October 27, 2012. http://www.smh.com.au/travel/pedallers-pilgrimage-20121025-286wf.html
Lizzie Enfield and son climb on their bikes and turn the challenging Camino de Santiago into a family-friendly affair.
‘Five years ti-i-ime.” My nine-year-old son is showing Noah and the Whale chords on an air ukulele to sixtysomething Liverpudlian Jack. Both play real ones back home.
“Santia-a-go!” They change the words to match the moment and Lucas’s demonstration appears to be winning Jack round. He is sceptical about our presence here. We’re in the garden of an albergue (pilgrims’ hostel) in the hamlet of A Rua, on one of the world’s most famous pilgrimage routes, the Camino de Santiago de Compostela (the Way of St James). Jack, like most of the 250,000 annual pilgrims, is walking the route.
“Some things are not for children,” he says, when I explain we are on a new cycle touring package for families: our luggage is transported daily and sturdy all-terrain bikes make the 20-kilometre average mileage easy.
“It’s not about being easy,” Jack says.
My latent Catholic sort of agrees. I was brought up thinking pilgrimages were all hair shirts and suffering. I’m long lapsed but still there’s a part of me that feels bowling carefree along the camino is somehow cheating.
I had also expected that pedalling furiously after a kamikaze kid would not be conducive to quiet contemplation. I was wrong.
Yes, sometimes we’ve been bombing down bumpy mountain tracks with Lucas shouting “Buen camino!” at walkers he’s almost taken out but on others we’ve moved at a more leisurely pace, in companionable silence. Now we are seated round a table in the Casa do Acivro hostel, communing with an assortment of adults, definitely not Lucas’s usual social circle.
And he is holding his own. Lucas is enjoying the cycling but also the camaraderie and is quick to grasp the concept of pilgrimage. “It’s not just about getting there,” I say when he asks why people don’t just go straight to Santiago cathedral, where the bones of St James the Apostle are interred. “It’s about the journey and what happens along the way.”
“Like The Wizard of Oz,” Lucas says.
The folk we meet are mainly driven by various forms of spiritual and personal motivation. Not everyone knows why they are doing it, or what they will take home, but they are convinced it will be something.
Santiago can be reached on foot from France, Portugal or southern Spain but the most popular route is the Camino Frances, which begins in Saint-Jean-Pied-de-Port in the French Pyrenees and runs some 780 kilometres before reaching Santiago. Many pilgrims walk the entire way; others choose to complete shorter sections. Our cycle route runs 100 kilometres from Sarria, a small city in the Lugo province of north-western Spain. The camino is marked with yellow arrows and the scallop shell of St James, making it virtually impossible to get lost.
But pilgrimages shouldn’t run too smoothly, and our first obstacle comes when we find that two adult cycles have been delivered to our hostel. This turns out to be a bonus as we end up walking the first part of the way, experiencing it as most pilgrims do.
We chat to retired couples, Californian hippies and elderly Spanish women who offer olives and ruffle Lucas’s hair – an occupational hazard for a small blond boy in Mediterranean countries. To my surprise, my son, who doesn’t eat vegetables, tries an olive and masks his discomfort long enough to put distance between himself and the giver before spitting it out. Later he samples the local speciality, pulpo a la Gallega (octopus with herbs and olive oil) and gives it the thumbs up.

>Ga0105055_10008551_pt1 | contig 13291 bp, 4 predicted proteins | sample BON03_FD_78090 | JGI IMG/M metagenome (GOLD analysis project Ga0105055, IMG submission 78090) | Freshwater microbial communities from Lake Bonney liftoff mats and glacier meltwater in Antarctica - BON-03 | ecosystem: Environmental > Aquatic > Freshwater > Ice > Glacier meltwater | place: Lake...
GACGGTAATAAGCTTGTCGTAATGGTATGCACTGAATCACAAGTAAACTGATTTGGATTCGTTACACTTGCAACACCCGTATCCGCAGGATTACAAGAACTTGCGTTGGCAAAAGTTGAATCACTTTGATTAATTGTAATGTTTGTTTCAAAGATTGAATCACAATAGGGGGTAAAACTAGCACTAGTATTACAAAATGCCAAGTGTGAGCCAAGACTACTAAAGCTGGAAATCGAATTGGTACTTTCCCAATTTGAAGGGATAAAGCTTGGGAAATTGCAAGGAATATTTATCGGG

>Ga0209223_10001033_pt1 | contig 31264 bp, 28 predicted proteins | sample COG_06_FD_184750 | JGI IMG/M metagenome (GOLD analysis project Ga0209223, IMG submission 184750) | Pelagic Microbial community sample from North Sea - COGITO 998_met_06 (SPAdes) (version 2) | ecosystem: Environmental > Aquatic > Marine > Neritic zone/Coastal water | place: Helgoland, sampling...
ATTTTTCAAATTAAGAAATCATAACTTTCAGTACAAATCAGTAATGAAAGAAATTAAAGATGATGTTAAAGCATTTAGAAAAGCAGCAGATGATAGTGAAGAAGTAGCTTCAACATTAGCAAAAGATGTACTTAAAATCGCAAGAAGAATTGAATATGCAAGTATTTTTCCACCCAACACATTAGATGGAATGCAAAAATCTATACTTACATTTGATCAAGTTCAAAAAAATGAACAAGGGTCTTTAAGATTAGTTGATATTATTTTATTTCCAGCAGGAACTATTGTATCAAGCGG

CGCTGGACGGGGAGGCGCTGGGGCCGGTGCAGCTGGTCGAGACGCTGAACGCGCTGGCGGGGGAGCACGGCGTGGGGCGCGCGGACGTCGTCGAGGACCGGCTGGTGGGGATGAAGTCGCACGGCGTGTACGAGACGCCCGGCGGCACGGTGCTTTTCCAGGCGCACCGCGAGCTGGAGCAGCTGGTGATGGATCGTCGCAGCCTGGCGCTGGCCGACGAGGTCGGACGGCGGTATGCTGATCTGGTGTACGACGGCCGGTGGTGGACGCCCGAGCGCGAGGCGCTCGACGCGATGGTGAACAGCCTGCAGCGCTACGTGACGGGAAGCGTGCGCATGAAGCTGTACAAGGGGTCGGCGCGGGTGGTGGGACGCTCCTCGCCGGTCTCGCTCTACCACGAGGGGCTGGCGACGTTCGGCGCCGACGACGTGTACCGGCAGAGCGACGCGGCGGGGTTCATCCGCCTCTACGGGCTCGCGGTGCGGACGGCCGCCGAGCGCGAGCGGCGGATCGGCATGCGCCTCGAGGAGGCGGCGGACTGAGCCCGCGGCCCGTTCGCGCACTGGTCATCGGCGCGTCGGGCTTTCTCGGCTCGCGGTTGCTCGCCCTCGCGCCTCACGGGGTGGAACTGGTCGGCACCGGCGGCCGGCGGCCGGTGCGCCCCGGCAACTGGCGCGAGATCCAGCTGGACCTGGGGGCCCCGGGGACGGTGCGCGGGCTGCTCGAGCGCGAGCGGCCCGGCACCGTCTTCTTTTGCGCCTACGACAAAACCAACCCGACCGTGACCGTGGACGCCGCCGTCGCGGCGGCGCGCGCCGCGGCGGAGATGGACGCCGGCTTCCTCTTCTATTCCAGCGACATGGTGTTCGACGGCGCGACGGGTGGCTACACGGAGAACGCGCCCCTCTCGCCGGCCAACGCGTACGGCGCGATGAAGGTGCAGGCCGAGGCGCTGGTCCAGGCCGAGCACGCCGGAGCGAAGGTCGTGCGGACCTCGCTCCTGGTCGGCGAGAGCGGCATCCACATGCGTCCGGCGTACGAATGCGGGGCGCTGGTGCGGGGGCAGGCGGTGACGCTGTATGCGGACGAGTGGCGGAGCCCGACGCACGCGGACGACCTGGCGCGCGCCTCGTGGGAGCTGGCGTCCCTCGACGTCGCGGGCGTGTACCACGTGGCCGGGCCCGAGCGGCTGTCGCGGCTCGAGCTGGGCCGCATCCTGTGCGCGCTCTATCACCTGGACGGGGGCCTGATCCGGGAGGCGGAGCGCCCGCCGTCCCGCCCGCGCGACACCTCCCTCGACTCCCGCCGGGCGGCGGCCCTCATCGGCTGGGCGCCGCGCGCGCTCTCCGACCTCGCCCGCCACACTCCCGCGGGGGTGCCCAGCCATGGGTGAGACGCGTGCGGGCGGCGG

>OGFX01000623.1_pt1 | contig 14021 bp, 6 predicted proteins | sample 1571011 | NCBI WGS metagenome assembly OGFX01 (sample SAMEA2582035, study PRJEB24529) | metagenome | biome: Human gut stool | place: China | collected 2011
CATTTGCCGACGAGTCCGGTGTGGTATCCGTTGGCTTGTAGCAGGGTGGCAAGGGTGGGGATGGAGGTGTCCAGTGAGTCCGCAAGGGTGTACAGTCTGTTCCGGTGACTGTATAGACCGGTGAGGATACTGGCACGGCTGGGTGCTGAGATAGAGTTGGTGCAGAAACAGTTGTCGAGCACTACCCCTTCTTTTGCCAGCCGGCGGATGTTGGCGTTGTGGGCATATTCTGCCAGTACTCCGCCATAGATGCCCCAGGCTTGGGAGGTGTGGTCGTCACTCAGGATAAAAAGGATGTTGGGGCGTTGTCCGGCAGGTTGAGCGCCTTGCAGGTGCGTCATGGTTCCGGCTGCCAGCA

Taking delivery of new bikes, we’re off next day, pedalling in the slipstream of the macho Lycra brigade.
The route is beautiful but not easy going. We bounce along mountainous dirt tracks, dodge tree roots in eucalyptus forests and sink deep into mud in fields awash after several days’ torrential rain. We are soon saddle sore, but no real pilgrimage passes without some pain.
As we near Santiago, off-road tracks give way to quiet country lanes. After the village of Lavacolla, where traditionally pilgrims washed themselves in the river, we climb Monte do Gozo (Mount of Joy) and are rewarded with our first, moving sight of Santiago’s cathedral. The sight of the golden granite spires stretching above the UNESCO heritage city gives a real sense of what it must have been like for early pilgrims who had been walking for weeks with this in mind.
Up close, it’s just as impressive. Lucas is awed by the stonemasonry, the gilded interior and the vast botafumeiro, reputedly the largest incense burner in the world, but underwhelmed by the main attraction. We join a queue to shuffle down steps and peek through a grille at the silver tomb of St James.
“If I’d walked 500 miles, I’d be disappointed,” Lucas says. (I think he was expecting actual bones or a saintly apparition.) “It is like the Wizard of Oz: he wasn’t what they expected.” Exiting into the early evening sunshine, we buy ice-creams in the Praza das Praterias.
Here we meet Jack again, in flip-flops. His blistered feet and limping gait testify to the arduous nature of his journey.
“Was the cycling fun?” he asks.
“Yes,” Lucas replies. “But I’d like to walk it, when I’m a bit older. That would be more satisfying, somehow.”
“Five years’ time?” Jack winks and strums his imaginary ukulele.
“Composte-e-la,” Lucas strums back, their brief exchange a tacit acknowledgment of their individual achievements.